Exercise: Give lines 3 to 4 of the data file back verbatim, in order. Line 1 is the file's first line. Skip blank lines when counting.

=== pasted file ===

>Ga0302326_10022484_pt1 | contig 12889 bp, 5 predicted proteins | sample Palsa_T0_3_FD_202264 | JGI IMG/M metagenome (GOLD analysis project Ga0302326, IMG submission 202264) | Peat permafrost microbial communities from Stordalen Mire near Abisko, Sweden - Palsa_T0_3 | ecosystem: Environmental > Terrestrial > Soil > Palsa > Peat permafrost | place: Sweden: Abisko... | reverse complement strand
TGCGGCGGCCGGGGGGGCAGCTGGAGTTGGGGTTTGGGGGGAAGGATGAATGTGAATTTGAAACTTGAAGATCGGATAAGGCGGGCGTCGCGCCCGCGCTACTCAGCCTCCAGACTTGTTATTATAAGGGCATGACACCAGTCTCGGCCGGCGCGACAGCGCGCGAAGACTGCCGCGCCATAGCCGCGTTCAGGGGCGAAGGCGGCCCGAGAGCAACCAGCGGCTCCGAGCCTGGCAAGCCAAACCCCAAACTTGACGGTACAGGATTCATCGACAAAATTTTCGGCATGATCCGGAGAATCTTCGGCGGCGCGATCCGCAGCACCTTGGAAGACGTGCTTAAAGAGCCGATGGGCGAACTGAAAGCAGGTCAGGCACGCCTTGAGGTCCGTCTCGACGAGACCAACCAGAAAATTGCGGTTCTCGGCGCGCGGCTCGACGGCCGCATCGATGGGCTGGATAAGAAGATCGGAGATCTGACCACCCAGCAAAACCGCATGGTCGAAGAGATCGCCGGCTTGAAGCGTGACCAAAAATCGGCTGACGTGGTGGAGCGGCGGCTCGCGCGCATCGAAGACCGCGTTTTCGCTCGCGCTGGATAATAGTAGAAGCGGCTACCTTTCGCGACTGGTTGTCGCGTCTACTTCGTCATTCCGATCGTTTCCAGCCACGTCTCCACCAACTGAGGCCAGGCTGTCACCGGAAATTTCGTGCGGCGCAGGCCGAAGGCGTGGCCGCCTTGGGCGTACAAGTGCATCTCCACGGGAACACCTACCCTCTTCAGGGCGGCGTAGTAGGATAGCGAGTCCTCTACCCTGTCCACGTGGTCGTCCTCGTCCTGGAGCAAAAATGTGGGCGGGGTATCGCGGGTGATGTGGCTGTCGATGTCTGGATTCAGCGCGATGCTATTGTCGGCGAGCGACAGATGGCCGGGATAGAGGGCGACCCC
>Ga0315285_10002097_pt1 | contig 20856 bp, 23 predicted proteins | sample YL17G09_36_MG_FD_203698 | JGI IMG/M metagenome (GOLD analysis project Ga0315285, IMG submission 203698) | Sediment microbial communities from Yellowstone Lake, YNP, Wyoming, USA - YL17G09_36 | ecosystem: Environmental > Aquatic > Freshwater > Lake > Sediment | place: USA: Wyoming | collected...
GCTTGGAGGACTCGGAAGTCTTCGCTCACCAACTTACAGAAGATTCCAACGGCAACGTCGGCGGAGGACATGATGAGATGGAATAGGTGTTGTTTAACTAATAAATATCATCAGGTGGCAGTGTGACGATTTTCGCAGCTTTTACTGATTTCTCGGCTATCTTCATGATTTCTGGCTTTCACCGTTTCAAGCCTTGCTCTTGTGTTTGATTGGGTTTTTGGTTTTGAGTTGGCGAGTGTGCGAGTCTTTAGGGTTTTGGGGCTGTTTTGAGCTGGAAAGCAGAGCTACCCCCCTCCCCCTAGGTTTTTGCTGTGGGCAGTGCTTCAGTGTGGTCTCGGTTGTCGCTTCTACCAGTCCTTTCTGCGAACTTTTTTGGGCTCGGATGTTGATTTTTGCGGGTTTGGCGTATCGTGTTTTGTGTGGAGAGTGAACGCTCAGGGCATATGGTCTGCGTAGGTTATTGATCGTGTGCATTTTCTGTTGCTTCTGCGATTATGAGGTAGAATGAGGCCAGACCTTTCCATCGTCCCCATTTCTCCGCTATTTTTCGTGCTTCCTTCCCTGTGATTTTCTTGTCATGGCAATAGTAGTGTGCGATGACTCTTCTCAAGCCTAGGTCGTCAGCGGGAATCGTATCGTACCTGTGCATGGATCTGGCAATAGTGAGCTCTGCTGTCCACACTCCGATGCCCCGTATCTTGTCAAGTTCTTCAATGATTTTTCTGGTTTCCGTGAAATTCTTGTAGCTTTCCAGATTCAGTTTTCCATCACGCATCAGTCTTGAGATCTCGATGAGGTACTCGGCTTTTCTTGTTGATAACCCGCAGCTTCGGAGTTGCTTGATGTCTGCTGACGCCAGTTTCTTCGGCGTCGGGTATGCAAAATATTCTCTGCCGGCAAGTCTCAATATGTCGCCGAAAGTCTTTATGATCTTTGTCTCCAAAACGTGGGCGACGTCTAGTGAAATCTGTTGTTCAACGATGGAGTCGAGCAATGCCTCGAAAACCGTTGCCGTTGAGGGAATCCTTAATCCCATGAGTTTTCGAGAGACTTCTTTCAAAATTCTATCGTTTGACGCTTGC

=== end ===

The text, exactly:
>Ga0315285_10002097_pt1 | contig 20856 bp, 23 predicted proteins | sample YL17G09_36_MG_FD_203698 | JGI IMG/M metagenome (GOLD analysis project Ga0315285, IMG submission 203698) | Sediment microbial communities from Yellowstone Lake, YNP, Wyoming, USA - YL17G09_36 | ecosystem: Environmental > Aquatic > Freshwater > Lake > Sediment | place: USA: Wyoming | collected...
GCTTGGAGGACTCGGAAGTCTTCGCTCACCAACTTACAGAAGATTCCAACGGCAACGTCGGCGGAGGACATGATGAGATGGAATAGGTGTTGTTTAACTAATAAATATCATCAGGTGGCAGTGTGACGATTTTCGCAGCTTTTACTGATTTCTCGGCTATCTTCATGATTTCTGGCTTTCACCGTTTCAAGCCTTGCTCTTGTGTTTGATTGGGTTTTTGGTTTTGAGTTGGCGAGTGTGCGAGTCTTTAGGGTTTTGGGGCTGTTTTGAGCTGGAAAGCAGAGCTACCCCCCTCCCCCTAGGTTTTTGCTGTGGGCAGTGCTTCAGTGTGGTCTCGGTTGTCGCTTCTACCAGTCCTTTCTGCGAACTTTTTTGGGCTCGGATGTTGATTTTTGCGGGTTTGGCGTATCGTGTTTTGTGTGGAGAGTGAACGCTCAGGGCATATGGTCTGCGTAGGTTATTGATCGTGTGCATTTTCTGTTGCTTCTGCGATTATGAGGTAGAATGAGGCCAGACCTTTCCATCGTCCCCATTTCTCCGCTATTTTTCGTGCTTCCTTCCCTGTGATTTTCTTGTCATGGCAATAGTAGTGTGCGATGACTCTTCTCAAGCCTAGGTCGTCAGCGGGAATCGTATCGTACCTGTGCATGGATCTGGCAATAGTGAGCTCTGCTGTCCACACTCCGATGCCCCGTATCTTGTCAAGTTCTTCAATGATTTTTCTGGTTTCCGTGAAATTCTTGTAGCTTTCCAGATTCAGTTTTCCATCACGCATCAGTCTTGAGATCTCGATGAGGTACTCGGCTTTTCTTGTTGATAACCCGCAGCTTCGGAGTTGCTTGATGTCTGCTGACGCCAGTTTCTTCGGCGTCGGGTATGCAAAATATTCTCTGCCGGCAAGTCTCAATATGTCGCCGAAAGTCTTTATGATCTTTGTCTCCAAAACGTGGGCGACGTCTAGTGAAATCTGTTGTTCAACGATGGAGTCGAGCAATGCCTCGAAAACCGTTGCCGTTGAGGGAATCCTTAATCCCATGAGTTTTCGAGAGACTTCTTTCAAAATTCTATCGTTTGACGCTTGC